Joseph Smith and Seer Stones
Most of the descriptions of the process of translating the Book of Mormon: Another Testament of Jesus Christ have been provided by those who helped the prophet, Joseph Smith, as scribes. Joseph would translate aloud, and the scribe would write down what he said. Joseph did explain the use of the Urim and Thumim (in Hebrew, “lights and perfections”). The Urim and Thummim were essentially seer stones used in Old Testament times, and surely before and after. They were mounted on a “bow” secured to a breastplate, and are described as part of the sacred clothing of Aaron, the brother of Moses. They were handed down from prophet to prophet and found by Joseph Smith in the stone box which contained the gold plates from which he translated. Thus, a way was provided for translation along with the record itself. As far as use for translation was concerned some Jewish scholars claim one of the two stones showed the word in translation and the other showed its meaning. Others say the stones were oracles that provided a yes or no answer.  Joseph also possessed a single seer stone, still in the possession of The Church of Jesus Christ of Latter-day Saints, often inadvertently called the Mormon Church.  It appears that Joseph only used the stones until he was proficient at receiving direct revelation from God ((Report of) “Two Days’ Meeting at Brigham City June 27 and 28, 1874,” Millennial Star 36:32, August 11, 1874, 499).
Joseph’s wife, Emma Hale Smith, served as his scribe for a time, and she reported in 1870, “Now the first that my husband translated was translated by the use of Urim and Thummim, and that was the part that Martin Harris lost. After that he used a small stone, not exactly black, but was rather a dark color . . . ”  Oliver Cowdery served the longest as Joseph’s scribe and defended Joseph in 1830. “Oliver Cowdery ‘testified under oath, that said Smith found with the plates, from which he translated his book, two transparent stones, resembling glass, set in silver bows. That by looking through these, he was able to read in English, the reformed Egyptian characters, which were engraved on the plates.’”  He also said, “Day after day I continued uninterrupted to write from his mouth, as he translated with the Urim and Thummim, or, as the Nephites would have said, ‘Interpreters,’ the history or record, called the book of Mormon.”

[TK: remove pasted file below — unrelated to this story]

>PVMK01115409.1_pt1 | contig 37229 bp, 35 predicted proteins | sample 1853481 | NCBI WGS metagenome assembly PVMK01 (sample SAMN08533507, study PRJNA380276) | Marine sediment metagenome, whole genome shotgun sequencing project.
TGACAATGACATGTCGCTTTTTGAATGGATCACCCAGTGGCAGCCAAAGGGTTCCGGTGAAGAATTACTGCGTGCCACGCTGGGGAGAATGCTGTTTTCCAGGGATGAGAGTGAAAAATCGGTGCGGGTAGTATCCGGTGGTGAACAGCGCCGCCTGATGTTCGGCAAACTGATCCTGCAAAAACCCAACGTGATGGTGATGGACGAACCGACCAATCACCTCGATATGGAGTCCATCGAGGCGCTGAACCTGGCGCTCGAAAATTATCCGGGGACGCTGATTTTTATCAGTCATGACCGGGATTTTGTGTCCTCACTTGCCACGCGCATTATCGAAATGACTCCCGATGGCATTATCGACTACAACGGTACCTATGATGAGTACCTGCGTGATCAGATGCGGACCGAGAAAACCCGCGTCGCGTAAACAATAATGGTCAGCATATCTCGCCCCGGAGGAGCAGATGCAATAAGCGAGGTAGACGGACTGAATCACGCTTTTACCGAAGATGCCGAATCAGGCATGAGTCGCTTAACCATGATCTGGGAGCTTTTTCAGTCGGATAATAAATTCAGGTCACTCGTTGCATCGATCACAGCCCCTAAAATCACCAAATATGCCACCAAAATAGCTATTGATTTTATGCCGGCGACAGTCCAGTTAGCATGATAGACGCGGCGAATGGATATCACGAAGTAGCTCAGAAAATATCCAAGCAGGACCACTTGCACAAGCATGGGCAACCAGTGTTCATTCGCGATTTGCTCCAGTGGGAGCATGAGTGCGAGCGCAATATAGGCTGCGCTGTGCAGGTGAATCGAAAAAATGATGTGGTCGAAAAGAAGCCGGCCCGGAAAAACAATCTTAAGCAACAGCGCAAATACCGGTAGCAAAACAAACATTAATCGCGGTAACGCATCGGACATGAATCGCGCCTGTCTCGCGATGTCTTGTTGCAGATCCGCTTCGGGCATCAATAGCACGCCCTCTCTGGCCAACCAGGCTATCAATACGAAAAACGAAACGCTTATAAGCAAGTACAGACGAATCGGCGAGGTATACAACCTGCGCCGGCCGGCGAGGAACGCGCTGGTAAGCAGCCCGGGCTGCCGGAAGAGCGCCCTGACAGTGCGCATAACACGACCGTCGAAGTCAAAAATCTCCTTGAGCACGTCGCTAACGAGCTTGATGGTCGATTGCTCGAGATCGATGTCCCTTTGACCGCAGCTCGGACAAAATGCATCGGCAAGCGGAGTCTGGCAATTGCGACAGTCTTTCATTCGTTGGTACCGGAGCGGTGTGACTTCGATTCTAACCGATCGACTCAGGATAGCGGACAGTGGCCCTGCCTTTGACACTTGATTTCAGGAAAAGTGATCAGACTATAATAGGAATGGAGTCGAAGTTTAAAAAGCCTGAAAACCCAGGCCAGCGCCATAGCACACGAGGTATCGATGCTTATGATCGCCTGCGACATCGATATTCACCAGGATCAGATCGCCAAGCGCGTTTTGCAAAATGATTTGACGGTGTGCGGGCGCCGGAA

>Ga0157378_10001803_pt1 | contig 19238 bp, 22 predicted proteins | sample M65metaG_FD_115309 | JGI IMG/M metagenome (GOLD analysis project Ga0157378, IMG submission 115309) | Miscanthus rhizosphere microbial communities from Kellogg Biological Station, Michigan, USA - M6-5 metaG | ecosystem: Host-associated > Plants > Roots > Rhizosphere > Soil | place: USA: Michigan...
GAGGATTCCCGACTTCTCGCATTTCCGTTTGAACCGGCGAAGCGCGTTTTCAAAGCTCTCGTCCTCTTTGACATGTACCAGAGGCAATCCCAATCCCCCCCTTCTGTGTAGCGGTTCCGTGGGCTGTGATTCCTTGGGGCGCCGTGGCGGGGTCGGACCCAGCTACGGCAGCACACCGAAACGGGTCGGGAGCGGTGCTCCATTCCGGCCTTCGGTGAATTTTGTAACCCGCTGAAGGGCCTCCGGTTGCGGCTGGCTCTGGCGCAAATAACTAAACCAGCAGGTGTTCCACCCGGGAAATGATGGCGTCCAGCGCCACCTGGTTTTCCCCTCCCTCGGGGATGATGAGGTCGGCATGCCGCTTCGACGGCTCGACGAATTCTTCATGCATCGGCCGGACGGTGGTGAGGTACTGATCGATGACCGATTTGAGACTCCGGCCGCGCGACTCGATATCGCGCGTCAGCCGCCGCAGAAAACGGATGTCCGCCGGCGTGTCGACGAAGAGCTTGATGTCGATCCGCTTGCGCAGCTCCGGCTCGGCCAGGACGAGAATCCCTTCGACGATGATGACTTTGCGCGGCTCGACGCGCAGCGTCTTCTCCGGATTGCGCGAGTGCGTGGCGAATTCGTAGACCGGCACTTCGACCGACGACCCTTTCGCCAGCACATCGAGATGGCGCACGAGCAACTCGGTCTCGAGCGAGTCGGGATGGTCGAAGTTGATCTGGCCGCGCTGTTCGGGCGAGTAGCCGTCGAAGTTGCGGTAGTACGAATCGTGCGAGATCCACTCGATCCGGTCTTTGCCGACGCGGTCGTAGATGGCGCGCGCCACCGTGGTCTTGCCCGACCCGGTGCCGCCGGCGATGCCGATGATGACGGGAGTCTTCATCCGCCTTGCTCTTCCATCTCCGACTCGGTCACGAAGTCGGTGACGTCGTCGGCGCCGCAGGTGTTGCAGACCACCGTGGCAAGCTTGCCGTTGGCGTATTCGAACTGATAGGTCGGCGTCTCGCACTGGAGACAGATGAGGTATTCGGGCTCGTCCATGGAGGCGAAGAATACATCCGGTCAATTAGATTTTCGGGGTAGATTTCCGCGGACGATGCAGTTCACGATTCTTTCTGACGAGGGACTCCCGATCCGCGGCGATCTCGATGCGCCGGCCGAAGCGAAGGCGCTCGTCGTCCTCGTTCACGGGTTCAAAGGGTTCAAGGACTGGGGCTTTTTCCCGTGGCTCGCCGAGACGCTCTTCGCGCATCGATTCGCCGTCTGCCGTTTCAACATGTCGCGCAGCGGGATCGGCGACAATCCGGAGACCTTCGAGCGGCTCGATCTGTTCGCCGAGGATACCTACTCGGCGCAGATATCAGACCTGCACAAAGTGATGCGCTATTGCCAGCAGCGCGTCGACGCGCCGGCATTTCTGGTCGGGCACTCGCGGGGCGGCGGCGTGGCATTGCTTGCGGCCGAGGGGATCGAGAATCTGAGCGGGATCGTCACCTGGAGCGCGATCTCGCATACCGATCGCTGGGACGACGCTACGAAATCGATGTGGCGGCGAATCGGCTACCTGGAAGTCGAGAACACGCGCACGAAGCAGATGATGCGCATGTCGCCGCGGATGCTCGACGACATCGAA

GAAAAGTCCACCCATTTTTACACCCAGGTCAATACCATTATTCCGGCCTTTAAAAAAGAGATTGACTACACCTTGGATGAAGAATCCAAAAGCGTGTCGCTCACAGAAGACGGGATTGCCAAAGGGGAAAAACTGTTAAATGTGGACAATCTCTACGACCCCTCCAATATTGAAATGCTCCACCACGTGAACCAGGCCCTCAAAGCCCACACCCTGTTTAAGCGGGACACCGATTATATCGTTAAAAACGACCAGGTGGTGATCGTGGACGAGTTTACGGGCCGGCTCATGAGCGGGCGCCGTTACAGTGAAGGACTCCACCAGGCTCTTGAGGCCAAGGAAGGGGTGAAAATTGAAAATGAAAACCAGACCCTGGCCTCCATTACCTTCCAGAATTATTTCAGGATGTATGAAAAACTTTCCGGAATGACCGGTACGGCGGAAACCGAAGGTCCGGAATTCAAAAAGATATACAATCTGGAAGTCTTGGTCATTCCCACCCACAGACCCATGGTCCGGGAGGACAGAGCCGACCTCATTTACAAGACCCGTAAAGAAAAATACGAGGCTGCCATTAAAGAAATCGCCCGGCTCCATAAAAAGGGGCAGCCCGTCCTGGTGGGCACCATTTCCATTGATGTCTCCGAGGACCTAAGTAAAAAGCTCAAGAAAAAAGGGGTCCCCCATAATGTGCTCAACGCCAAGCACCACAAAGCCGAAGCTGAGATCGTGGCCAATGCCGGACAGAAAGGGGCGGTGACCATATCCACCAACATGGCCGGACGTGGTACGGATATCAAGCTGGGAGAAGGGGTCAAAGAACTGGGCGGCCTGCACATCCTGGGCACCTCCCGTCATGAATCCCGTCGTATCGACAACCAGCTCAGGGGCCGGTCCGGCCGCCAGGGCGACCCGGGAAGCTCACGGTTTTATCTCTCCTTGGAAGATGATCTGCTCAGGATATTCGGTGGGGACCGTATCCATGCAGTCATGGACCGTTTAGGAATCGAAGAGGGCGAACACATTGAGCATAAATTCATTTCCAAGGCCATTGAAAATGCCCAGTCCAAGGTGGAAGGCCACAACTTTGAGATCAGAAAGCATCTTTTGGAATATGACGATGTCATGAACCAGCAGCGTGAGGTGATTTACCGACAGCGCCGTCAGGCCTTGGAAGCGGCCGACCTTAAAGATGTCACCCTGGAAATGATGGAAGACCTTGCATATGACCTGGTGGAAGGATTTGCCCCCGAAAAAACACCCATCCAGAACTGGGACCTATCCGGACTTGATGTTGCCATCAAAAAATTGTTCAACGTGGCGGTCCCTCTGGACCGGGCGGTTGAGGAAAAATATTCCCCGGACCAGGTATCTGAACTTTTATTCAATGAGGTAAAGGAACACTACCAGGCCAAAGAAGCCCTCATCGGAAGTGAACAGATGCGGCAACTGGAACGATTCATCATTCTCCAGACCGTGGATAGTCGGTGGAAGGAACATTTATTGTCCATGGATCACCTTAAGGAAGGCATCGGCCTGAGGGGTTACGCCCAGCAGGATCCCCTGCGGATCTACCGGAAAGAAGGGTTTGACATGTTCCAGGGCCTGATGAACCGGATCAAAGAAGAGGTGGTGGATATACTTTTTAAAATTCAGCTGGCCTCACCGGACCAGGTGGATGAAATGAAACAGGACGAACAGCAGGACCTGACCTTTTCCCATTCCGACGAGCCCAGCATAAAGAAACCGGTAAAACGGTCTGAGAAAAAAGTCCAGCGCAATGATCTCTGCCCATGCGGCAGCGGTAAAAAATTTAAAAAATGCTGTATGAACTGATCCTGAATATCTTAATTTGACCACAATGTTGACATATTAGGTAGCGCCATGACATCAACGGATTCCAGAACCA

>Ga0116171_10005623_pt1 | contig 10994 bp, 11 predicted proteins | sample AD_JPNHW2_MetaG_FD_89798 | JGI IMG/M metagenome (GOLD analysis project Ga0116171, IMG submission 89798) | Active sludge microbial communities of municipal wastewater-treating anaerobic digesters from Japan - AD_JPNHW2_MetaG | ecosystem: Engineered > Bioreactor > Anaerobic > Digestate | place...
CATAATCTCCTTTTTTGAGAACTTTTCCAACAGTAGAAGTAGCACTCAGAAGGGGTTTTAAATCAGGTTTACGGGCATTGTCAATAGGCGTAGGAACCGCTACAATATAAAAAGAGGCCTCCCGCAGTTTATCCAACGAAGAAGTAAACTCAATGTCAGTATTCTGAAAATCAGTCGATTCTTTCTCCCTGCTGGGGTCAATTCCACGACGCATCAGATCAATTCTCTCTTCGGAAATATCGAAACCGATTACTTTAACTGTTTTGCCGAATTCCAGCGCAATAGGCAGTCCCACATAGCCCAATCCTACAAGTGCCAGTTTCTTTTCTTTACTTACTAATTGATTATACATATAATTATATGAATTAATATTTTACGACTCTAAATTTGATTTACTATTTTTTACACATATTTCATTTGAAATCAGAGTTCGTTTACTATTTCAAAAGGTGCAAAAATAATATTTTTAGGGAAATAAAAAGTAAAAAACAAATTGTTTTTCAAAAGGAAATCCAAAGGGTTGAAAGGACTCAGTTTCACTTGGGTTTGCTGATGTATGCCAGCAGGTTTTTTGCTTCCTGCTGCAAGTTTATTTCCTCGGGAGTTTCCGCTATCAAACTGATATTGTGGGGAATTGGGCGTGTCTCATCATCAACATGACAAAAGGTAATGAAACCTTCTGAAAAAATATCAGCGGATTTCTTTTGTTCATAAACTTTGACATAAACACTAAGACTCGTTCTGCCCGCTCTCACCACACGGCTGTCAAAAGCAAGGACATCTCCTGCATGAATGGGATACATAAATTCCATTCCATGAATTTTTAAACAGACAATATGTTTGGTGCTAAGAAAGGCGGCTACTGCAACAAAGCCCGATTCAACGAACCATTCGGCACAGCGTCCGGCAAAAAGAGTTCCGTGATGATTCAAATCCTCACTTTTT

Some have derided Joseph Smith by saying he put his seer stone into a hat and hid his face in it to exclude the light. To some this sounds clownish enough to discredit him as a prophet, but this report came from David Whitmer, who never did witness the process of translation, so it is unreliable at best. The translation process took effort, and when Oliver Cowdery tried it, he failed, because he expected to receive without that effort. Said Mormon scholar Stephen D. Ricks:
“…the means at Joseph’s disposal (the seerstone and the interpreters) enhanced his capacity to understand the basic meanings of the words and phrases of the book as well as to grasp the relation of these words to each other. However, the actual translation was Joseph’s alone and the opportunity to improve it in grammar and word choice still remained open. All who have had experience in translating are aware of the often considerable cleavage between being able to construe a sentence and actually rendering it in a felicitous translation. All who have translated are also keenly aware that it is a rare translation which cannot be improved. Thus, while it would be incorrect to minimize the divine element in the process of translation of the Book of Mormon, it would also be misleading and potentially hazardous to deny the human factor.” 
Corrections to The Book of Mormon?
Of course! The Book of Mormon came forth in essentially one long run-on sentence. Joseph had only about 3 years of primary school education, and his wife Emma said he could barely compose a proper sentence when he was called by God to be the prophet. His remarkable growth over the years amazes those who read his history. Though unschooled, he not only had a superior intellect, but was taught thoroughly from On High, and brought forth knowledge more profound than any other earthly philosopher or religious leader, and brought forth more scripture than any other prophet who has ever lived. Some who deride Joseph and The Church of Jesus Christ exclaim that there have been 4,000 changes made to the Book of Mormon. Since there were originally no chapters or verses in the sacred text, we would reply, “Is that all?”